One spring day in 1975, as the 200th anniversary of the Battle of Lexington approached, Carol Pixton’s eighth grade history class decided to write a play about the battle. For inspiration, they turned to their innovative history curriculum, From Subject to Citizen, an EDC series that emphasized primary historical materials and experiential learning.
Drawing from the curriculum’s first-person reports and on Henry Longfellow’s famous poem, Pixton’s class, at Germantown Academy in Fort Washington, PA, took off like “a runaway train. The kids were so excited they stayed after school. One brought a real horse in for the final performance,” she recalls. “As a teacher it was a great learning experience. This would never have occurred if I had just told them what happened.”
In truth, no one really knows what happened at Lexington; the students, like professional historians, struggled to reconcile the conflicting British and Colonial accounts—three of each—included in From Subject to Citizen. “The important thing,” Pixton says, is that the curriculum “didn’t tell us what to think; it just put the information in front of us and let us draw our own conclusions, the way practicing historians do.”
Pixton, who teaches European history at Polytechnic School in Pasadena, California, says From Subject to Citizen was a “fundamental influence” in shaping her view of good pedagogy. She recently contacted EDC to see if the 30-year old curriculum is still in print. Unfortunately, it isn’t; the curriculum’s publisher—KDI Instructional Systems—went out of business several years ago.
Unlike textbooks of its time, From Subject to Citizen wasn’t a massive single volume by a team of authors, but a sequence of five modules. Each covered a set of issues germane to early American history, with titles that evoke the whole story in miniature: Queen Elizabeth: Conflict and Compromise. The King vs. the Commons. The Emergence of the American. The Making of the American Revolution. We the People.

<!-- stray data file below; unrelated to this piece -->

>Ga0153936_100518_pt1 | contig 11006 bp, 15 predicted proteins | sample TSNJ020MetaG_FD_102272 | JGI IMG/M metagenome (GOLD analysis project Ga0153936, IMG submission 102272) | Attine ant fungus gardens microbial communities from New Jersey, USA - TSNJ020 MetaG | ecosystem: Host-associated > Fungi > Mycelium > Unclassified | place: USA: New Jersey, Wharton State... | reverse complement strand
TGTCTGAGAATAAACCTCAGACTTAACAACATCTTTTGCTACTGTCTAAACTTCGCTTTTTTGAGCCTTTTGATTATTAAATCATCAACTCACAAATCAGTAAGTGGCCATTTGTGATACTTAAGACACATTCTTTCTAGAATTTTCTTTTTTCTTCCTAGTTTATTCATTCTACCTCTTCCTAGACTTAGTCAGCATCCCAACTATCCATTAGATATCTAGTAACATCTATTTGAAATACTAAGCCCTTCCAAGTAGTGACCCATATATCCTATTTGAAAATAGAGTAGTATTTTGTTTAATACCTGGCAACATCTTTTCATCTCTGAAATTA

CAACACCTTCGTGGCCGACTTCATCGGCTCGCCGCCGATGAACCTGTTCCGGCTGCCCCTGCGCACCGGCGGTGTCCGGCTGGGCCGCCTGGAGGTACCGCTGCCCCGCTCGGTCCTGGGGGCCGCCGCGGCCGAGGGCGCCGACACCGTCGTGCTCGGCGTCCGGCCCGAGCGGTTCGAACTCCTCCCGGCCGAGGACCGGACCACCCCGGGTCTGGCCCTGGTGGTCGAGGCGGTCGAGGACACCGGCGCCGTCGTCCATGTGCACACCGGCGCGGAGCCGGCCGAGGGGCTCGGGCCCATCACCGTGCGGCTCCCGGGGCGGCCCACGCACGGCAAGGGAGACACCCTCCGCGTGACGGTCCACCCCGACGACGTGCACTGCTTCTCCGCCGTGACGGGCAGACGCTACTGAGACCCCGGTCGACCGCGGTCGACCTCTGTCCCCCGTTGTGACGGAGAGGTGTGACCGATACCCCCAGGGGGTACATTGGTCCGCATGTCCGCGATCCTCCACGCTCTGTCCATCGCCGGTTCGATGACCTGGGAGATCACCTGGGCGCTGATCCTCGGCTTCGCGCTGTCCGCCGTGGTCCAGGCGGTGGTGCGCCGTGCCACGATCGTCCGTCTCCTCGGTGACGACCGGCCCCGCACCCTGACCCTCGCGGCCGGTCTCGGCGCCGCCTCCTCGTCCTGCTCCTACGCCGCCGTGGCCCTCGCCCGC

All of these strategies and activities were designed to guide teachers away from the historical lecture. In the Teacher’s Guide, Dr. Jean Grambs of the University of Maryland wrote that “the major burden for learning rests upon the students’ analysis of the materials rather than upon a teacher’s presentation.” For that reason, Pixton suggests, “It should be a model for beginning history teachers. It covers group work and the process of learning. It’s a tremendous help in terms of classroom learning and one’s own learning.”
“It’s criminal that this is out of print,” Pixton concludes. Fortunately, she notes, today’s textbooks include much more primary material than before, although they are far from the historical adventure that From Subject to Citizen provides. “Here was an exemplary and lovely uniting of primary sources and thoughtful and important questions that extended well beyond the purview of the class,” Pixton says. “It influenced the way I have taught all my courses. It’s more challenging, and more daring, but more true to what historians do.”
EDC’s own archive of From Subject to Citizen is incomplete. If you have any of the materials—particularly the games and recordings—please contact us (email@example.com).
Originally published on April 30, 2001